Analysis of Shakespeare’s Sonnet 29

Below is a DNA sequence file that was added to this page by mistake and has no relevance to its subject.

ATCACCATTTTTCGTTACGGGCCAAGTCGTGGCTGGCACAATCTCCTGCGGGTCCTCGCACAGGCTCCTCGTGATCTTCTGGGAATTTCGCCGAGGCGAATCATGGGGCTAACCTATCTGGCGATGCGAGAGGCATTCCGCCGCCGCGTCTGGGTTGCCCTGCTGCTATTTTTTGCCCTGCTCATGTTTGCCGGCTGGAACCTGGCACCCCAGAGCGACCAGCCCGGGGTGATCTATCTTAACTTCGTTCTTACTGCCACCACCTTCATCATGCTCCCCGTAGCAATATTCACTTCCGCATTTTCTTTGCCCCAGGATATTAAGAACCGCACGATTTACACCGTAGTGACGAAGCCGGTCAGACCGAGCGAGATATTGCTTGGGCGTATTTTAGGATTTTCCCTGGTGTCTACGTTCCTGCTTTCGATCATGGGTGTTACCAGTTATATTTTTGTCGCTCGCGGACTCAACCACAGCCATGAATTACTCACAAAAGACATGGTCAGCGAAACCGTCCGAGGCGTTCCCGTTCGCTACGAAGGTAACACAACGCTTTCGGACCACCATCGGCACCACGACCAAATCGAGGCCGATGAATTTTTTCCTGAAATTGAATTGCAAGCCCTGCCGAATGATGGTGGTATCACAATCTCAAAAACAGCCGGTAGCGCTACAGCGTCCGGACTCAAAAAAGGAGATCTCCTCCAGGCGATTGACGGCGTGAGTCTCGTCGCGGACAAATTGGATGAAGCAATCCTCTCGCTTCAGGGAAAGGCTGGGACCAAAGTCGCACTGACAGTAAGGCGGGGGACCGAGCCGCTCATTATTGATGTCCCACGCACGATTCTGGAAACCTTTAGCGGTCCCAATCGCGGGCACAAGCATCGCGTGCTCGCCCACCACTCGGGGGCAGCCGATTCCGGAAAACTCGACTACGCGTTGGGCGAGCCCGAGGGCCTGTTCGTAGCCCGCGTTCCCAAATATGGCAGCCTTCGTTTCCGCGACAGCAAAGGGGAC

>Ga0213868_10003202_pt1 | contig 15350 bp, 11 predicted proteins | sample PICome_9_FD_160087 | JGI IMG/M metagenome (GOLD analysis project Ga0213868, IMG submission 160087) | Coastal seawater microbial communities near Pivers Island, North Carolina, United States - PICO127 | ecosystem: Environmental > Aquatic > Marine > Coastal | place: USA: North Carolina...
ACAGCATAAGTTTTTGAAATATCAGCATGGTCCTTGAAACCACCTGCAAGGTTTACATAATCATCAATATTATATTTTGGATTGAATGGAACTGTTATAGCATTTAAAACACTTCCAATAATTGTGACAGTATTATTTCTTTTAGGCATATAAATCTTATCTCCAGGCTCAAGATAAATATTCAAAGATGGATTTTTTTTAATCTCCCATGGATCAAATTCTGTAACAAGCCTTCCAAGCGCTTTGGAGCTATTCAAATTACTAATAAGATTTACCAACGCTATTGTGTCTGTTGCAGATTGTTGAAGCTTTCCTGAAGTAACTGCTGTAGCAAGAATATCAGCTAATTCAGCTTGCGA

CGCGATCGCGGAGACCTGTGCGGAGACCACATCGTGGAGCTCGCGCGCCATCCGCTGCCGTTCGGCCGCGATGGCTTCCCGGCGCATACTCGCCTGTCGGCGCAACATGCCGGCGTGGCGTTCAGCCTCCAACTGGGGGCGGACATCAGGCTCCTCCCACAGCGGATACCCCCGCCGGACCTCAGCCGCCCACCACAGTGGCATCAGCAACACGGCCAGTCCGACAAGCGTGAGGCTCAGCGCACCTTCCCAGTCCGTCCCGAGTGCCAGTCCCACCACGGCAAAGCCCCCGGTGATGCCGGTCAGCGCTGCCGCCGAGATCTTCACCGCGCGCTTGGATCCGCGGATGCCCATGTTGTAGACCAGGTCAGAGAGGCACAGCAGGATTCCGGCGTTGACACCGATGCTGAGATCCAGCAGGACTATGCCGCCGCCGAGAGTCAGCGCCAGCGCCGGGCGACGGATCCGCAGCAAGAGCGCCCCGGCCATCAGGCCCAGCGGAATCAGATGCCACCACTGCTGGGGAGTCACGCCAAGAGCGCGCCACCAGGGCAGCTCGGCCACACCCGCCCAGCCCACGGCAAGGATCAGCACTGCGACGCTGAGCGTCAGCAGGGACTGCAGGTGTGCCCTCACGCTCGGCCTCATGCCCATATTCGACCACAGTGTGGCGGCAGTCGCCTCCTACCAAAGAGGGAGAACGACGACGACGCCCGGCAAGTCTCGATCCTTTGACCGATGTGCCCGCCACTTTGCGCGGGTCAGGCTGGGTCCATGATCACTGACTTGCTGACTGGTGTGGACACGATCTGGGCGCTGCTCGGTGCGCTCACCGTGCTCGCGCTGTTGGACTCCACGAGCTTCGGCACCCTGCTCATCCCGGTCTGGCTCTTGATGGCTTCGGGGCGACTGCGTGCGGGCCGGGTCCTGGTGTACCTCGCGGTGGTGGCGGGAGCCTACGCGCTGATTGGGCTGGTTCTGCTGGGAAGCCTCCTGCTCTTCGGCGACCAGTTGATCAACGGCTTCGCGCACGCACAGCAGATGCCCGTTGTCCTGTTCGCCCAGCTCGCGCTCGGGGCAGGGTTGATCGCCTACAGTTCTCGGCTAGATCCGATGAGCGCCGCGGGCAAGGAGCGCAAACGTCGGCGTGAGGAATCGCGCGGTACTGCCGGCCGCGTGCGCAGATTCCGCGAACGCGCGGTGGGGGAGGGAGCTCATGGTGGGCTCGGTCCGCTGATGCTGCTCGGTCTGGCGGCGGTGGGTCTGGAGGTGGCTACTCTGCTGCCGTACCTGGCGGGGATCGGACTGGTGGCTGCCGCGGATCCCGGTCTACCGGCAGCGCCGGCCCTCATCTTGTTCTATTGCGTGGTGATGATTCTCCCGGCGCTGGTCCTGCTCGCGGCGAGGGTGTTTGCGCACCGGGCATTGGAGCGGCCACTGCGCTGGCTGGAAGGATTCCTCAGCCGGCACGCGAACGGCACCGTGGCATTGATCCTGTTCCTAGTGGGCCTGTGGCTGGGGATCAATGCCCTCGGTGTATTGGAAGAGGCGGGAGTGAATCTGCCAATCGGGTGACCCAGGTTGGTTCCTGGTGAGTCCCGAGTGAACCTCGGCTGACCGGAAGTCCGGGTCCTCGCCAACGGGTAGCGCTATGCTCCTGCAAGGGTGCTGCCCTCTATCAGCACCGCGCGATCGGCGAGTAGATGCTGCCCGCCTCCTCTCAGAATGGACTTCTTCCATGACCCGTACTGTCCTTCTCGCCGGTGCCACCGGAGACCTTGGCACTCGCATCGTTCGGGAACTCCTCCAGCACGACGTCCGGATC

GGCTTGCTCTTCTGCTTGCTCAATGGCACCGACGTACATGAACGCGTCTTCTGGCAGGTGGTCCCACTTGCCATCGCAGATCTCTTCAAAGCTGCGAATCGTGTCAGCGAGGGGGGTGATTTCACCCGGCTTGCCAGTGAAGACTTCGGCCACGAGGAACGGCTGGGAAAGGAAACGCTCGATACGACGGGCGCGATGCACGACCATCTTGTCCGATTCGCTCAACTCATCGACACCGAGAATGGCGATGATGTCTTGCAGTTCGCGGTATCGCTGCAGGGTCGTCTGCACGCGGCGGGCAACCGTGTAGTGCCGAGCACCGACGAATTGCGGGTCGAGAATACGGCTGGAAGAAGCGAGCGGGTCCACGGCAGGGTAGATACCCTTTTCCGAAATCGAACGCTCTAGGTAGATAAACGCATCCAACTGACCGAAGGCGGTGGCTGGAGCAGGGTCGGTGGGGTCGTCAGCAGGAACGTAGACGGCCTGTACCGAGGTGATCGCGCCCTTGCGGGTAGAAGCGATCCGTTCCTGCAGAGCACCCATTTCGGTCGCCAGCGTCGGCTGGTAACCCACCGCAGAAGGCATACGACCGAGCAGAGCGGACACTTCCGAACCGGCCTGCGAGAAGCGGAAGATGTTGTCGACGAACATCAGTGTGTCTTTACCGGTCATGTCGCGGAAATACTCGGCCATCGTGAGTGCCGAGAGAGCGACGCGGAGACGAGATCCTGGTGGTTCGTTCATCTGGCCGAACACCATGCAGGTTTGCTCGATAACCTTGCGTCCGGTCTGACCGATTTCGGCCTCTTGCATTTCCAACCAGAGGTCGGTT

The sonnet, however, is also important for the fact that conventional tropes of the sonnet are employed by the poet to create a new idea. The narrator here does not pine away for the beloved. The love of the beloved is assured him and this is what gives him the confidence to deal with the rest of the world and his own troubles. Shakespeare’s trouble during the period in which Sonnet 29 was written was mainly due to the shutting down of theatres is London due to the plague. This meant that he had to tour the outskirts of London in order to find any sort of work. The financial misery of this time was great and caused him great worry. He devoted a large part of his energies to the production of his sonnets as well. However, it has always been ambiguous whether the troubles that Shakespeare talks of during the course of the poem are those that are reflected from his life or the ones that love sonnets usually talk of (Mabillard). The difficulties of understanding this arise primarily from the conflict and tension that builds up in the first half of the poem. This subsequently eases as one moves to the sestet where the poet speaks of the respite that he is able to achieve from his lover. The narrator turns from his misery to happiness like a “lark at break of day arising/ From sullen earth” (Shakespeare). The likening of the narrator to a lark complicates the situation as one may look upon the lark as an embodiment of the artist. This makes one wonder whether the figure of the narrator is largely derived from the person of William Shakespeare or not. There are however, certain interpretations that argue against an association between the persona of the narrator and the persona of the poet. Such biographical interpretations only serve to localize the focus of the analysis, thus reducing the depth of the analysis. The importance of the poet, according to such commentators, is limited to providing the text of the poem after which the poem is free for interpretation by the numerous readers of it. The importance of this interpretation stems from the theories that were advanced by the French thinker, Roland Barthes, who argued against biographical information being a part of analyses of literary works. According to such analyses, the work of art needs to be placed in its historical and formal sites and analyzed in those aspects (Stubbes). The poem, while analyzed through the formal aspects too, yields many meanings. The lament of the lover is expressed in the first part of the sonnet. Worldly possessions are spoken of with envy and bitterness in the first half. Even here, however, wealth as it is known in conventional terms is denounced and it is mostly expressed in transcendental terms. The poet is unhappy not about the lack of wealth but about the fact that heaven would not answer his “bootless cries” (Shakespeare). He wishes to be similar in state, to not a person who is wealthy, but to one who is “more rich in hope” (Shakespeare) than he. The ideas that are outlined in the first half, thus, if analyzed, keeping out the biographical references, do point back to a few of the concerns that Shakespeare as a poet had.